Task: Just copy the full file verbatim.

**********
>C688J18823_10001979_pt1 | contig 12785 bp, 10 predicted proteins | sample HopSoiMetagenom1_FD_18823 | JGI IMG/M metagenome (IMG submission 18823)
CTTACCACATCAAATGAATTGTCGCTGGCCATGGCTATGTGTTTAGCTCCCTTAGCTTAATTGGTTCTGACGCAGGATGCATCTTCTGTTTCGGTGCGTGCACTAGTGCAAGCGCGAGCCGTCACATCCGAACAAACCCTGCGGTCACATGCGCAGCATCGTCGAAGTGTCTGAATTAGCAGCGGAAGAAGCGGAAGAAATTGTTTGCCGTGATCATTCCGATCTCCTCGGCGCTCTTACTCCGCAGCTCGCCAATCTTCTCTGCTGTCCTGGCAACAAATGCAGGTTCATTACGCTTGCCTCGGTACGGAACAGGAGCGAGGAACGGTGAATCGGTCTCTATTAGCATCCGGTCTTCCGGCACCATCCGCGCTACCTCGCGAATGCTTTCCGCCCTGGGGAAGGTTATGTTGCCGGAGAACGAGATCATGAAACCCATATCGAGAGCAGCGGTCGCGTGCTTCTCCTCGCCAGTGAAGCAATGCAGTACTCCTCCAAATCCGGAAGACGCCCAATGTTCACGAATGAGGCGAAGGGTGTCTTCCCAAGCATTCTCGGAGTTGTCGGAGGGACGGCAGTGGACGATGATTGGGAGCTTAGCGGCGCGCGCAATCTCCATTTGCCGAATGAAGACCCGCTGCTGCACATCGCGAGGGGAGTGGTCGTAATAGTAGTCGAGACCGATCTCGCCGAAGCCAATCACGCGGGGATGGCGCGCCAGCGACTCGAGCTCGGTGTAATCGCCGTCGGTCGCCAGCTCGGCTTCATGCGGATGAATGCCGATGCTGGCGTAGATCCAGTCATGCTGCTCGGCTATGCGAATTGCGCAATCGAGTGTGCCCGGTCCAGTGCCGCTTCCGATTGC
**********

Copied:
>C688J18823_10001979_pt1 | contig 12785 bp, 10 predicted proteins | sample HopSoiMetagenom1_FD_18823 | JGI IMG/M metagenome (IMG submission 18823)
CTTACCACATCAAATGAATTGTCGCTGGCCATGGCTATGTGTTTAGCTCCCTTAGCTTAATTGGTTCTGACGCAGGATGCATCTTCTGTTTCGGTGCGTGCACTAGTGCAAGCGCGAGCCGTCACATCCGAACAAACCCTGCGGTCACATGCGCAGCATCGTCGAAGTGTCTGAATTAGCAGCGGAAGAAGCGGAAGAAATTGTTTGCCGTGATCATTCCGATCTCCTCGGCGCTCTTACTCCGCAGCTCGCCAATCTTCTCTGCTGTCCTGGCAACAAATGCAGGTTCATTACGCTTGCCTCGGTACGGAACAGGAGCGAGGAACGGTGAATCGGTCTCTATTAGCATCCGGTCTTCCGGCACCATCCGCGCTACCTCGCGAATGCTTTCCGCCCTGGGGAAGGTTATGTTGCCGGAGAACGAGATCATGAAACCCATATCGAGAGCAGCGGTCGCGTGCTTCTCCTCGCCAGTGAAGCAATGCAGTACTCCTCCAAATCCGGAAGACGCCCAATGTTCACGAATGAGGCGAAGGGTGTCTTCCCAAGCATTCTCGGAGTTGTCGGAGGGACGGCAGTGGACGATGATTGGGAGCTTAGCGGCGCGCGCAATCTCCATTTGCCGAATGAAGACCCGCTGCTGCACATCGCGAGGGGAGTGGTCGTAATAGTAGTCGAGACCGATCTCGCCGAAGCCAATCACGCGGGGATGGCGCGCCAGCGACTCGAGCTCGGTGTAATCGCCGTCGGTCGCCAGCTCGGCTTCATGCGGATGAATGCCGATGCTGGCGTAGATCCAGTCATGCTGCTCGGCTATGCGAATTGCGCAATCGAGTGTGCCCGGTCCAGTGCCGCTTCCGATTGC